Category Archives: OpenGL

LOD

More LOD than you can shake a STICK at
Procedurally generated terrain

I think I’ve come up with a new definition for “optimisation” in the context of writing a 3D engine, where it means “to painstakingly claw back some of your frame budget, and then immediately blow it on a new engine feature”. Hence the above looks pretty but currently runs at 10 frames per second on a SNB Core i5 MacBook Air.

New features include LOD-heavy instanced grass rendering, deferred lighting, cloud shadows and BLOOOOOOOOOOOM. Once I’ve “optimised” those features as well, I’ll do some write-ups – the instanced rendering method using matrix buffers which I picked up here is particularly cool.

Lies, damn lies and GL_MAX_TEXTURE_UNITS

Warning: this post contains much bitching, only some of which is substantiated, and much of which probably only applies to Intel integrated graphics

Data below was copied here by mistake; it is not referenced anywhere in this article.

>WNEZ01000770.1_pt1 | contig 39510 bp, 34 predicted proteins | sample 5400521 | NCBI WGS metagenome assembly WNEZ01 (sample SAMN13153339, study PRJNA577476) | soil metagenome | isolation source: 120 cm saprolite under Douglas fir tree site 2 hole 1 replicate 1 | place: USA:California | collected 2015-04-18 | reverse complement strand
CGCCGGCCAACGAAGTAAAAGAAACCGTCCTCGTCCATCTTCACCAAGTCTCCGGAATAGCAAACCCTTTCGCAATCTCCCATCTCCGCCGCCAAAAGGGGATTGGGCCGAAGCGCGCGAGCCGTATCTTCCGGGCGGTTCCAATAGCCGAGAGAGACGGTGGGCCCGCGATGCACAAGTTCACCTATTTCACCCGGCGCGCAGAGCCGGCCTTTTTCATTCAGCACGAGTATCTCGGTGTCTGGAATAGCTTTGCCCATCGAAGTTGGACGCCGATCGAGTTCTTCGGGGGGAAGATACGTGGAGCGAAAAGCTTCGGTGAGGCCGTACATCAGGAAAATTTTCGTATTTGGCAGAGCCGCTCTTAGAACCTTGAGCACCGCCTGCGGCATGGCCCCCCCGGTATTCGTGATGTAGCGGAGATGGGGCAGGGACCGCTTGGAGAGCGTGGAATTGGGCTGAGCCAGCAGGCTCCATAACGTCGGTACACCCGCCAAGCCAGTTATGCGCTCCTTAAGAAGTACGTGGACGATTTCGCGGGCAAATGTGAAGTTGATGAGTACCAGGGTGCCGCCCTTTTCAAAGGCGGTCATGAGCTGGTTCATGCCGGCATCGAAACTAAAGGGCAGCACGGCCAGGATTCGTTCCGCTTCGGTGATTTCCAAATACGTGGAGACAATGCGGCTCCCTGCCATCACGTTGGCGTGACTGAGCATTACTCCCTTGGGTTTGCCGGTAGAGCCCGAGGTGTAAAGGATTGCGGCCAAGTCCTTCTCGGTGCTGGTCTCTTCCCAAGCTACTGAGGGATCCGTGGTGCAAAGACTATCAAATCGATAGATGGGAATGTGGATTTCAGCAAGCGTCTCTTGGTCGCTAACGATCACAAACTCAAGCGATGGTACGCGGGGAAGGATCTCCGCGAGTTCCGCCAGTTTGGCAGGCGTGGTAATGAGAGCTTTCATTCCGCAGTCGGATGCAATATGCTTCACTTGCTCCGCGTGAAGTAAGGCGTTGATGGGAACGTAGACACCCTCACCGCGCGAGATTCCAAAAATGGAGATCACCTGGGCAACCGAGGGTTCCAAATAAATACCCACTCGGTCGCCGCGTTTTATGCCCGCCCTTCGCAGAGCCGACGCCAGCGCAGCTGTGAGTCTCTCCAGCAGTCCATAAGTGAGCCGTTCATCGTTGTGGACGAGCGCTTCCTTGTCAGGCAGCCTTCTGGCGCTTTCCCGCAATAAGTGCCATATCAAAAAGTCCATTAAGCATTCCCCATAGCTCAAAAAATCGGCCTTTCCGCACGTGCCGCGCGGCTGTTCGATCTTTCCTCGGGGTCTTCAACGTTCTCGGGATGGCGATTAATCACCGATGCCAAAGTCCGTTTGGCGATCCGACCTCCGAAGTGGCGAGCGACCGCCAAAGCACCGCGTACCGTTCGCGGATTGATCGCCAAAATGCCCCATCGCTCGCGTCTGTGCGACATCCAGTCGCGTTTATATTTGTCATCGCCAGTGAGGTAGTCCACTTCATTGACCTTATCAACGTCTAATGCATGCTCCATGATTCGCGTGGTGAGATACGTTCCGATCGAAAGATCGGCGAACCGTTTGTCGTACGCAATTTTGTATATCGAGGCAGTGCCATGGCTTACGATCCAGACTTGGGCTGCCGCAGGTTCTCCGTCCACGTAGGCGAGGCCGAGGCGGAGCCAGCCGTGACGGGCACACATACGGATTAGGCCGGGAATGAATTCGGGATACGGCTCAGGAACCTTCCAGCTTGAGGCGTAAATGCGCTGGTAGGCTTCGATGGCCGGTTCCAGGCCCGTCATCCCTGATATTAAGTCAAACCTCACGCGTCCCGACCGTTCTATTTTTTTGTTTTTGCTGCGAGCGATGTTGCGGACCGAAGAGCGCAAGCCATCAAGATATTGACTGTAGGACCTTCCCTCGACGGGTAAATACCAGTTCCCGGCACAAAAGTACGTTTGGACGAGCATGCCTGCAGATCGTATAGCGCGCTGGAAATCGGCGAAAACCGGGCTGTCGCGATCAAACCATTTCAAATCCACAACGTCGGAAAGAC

So, I guess you could probably point out that I’m being a bit melodramatic and that, essentially, anybody who tries to do much in the way of multitexturing using integrated graphics gets what they deserve.

However, you may find it useful to know that, despite OpenGL telling you that you have 48 texture units available, don’t, under any circumstances, try to actually use all of them. In fact, you’re playing fast-and-loose if you even try to use some. It might seem logical to you, as an OpenGL novice, to write your code so that each texture unit is only used in one of your shaders and is reserved for a particular texture function; say, I have a shader for drawing grass, to I bind my grass texture to GL_TEXTURE23, set my sampler uniform to use that texture unit, and call it a day.

Don’t do that.

In my testing, again on pretty limited integrated hardware, I halved my drawing time by using a total of less than 8 texture units and binding textures as required. This includes the fact that I use GL_TEXTURE0 both for a material’s main texture in the first pass, and for doing post-processing on the entire framebuffer in a later pass.

In short – “fewer texture units used” trumps “fewer texture binds” every time, when using limited hardware.

Branching? What branching?